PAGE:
The Already, the Not Yet, and How to Set Your Compass Accordingly

If I had to describe the past 52 days, I might use a word like hurricane.

If I had to describe the past three days, I would probably liken it to holding your breath for as long as you possibly can, and then coming up for air at the last moment possible.

Air is filling our lungs and we are breathing again — glorious good air, air full of hope and joy fills our lungs — but we are also probably exhausted.

There’s a hard thing I’ve observed about life. And it’s that I do the most learning when things are hard. I do the most growing when I’m being stretched. It’s as if maybe the strongest trees are the ones that get started in adverse conditions and have to push through hard dirt, or drought. And maybe they also learn to intertwine their roots with the trees around them, because they know somehow they’ll be stronger if they stand together and grow together.

Our precious eight-year-old son is home after 48 days in the hospital. We’ve been eating meals as a family. We’ve been cuddling on the couch and reading books again. We’re in the early stages of figuring out a temporary new normal as we watch our boy progress day-by-day and it is nothing short of glorious to behold. To think just a few short weeks ago we really weren’t sure who would wake up — and what he would remember, what he would be capable of, how his future might be severely limited — and instead to find it seems there are no limitations. No boundaries. No ‘no’s’ or ‘impossibles’ even being whispered.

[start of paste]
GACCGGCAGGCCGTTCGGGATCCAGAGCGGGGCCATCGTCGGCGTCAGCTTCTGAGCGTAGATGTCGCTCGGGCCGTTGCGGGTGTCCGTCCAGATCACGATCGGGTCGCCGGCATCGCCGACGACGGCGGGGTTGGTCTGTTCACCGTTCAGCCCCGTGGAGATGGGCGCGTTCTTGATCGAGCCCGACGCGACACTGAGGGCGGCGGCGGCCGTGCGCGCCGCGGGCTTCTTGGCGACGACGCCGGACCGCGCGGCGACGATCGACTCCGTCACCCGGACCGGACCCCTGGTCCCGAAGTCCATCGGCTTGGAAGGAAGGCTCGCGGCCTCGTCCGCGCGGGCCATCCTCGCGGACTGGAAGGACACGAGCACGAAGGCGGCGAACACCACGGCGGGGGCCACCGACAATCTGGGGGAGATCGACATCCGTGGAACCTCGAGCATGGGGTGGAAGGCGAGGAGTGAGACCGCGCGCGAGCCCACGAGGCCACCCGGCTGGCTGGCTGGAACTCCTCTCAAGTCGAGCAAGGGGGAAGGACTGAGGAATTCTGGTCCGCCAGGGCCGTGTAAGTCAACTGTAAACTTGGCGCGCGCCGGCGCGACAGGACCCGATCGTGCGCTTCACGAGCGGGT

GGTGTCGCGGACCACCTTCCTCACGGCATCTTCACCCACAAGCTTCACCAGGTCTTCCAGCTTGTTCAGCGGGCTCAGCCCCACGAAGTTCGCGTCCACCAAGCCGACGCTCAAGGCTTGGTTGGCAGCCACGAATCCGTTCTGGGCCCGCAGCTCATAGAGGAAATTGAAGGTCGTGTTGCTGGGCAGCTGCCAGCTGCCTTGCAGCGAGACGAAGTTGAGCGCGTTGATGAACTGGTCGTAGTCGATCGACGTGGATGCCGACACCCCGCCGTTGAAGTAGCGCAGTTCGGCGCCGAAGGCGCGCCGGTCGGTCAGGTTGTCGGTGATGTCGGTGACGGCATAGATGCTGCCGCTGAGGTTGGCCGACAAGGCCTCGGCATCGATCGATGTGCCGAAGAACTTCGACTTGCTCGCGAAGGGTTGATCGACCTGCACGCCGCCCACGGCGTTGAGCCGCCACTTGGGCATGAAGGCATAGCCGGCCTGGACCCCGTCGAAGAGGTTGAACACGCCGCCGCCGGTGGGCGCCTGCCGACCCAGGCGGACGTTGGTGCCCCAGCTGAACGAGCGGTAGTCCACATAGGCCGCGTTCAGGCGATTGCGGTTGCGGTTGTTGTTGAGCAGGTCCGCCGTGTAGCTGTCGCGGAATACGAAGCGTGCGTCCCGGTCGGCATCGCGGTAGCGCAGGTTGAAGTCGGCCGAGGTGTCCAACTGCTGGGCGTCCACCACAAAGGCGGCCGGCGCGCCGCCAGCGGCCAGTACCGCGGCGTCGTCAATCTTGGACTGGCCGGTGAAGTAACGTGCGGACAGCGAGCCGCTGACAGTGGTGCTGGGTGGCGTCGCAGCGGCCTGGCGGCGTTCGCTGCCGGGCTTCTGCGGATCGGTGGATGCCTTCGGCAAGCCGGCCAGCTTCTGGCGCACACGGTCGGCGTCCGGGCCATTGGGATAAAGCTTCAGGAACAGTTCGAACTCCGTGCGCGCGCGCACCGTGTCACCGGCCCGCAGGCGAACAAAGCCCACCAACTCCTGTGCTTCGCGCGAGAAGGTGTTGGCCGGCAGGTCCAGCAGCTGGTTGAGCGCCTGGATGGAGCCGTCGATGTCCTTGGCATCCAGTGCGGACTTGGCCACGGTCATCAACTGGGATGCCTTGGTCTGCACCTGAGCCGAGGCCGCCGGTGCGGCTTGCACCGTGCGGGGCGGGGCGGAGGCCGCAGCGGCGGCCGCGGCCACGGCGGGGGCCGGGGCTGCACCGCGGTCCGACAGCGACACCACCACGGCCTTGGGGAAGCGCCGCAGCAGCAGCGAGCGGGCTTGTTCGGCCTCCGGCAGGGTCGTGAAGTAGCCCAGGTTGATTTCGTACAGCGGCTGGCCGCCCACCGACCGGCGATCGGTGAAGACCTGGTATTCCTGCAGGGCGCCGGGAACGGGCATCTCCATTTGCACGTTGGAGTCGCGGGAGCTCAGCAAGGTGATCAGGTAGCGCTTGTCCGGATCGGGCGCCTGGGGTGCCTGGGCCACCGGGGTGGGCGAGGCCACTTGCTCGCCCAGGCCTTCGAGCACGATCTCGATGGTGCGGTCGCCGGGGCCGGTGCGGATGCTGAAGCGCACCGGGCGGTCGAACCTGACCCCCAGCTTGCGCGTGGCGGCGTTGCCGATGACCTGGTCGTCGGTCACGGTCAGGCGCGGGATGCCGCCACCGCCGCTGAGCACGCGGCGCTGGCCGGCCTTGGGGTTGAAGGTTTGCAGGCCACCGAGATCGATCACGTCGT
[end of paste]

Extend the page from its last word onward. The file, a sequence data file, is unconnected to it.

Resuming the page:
Instead we are experiencing what we fought tooth and nail to believe all along: With God, nothing is impossible.

Jesus looked at them and said,
“With man this is impossible, but with God all things are possible.”
{Matt. 19:26}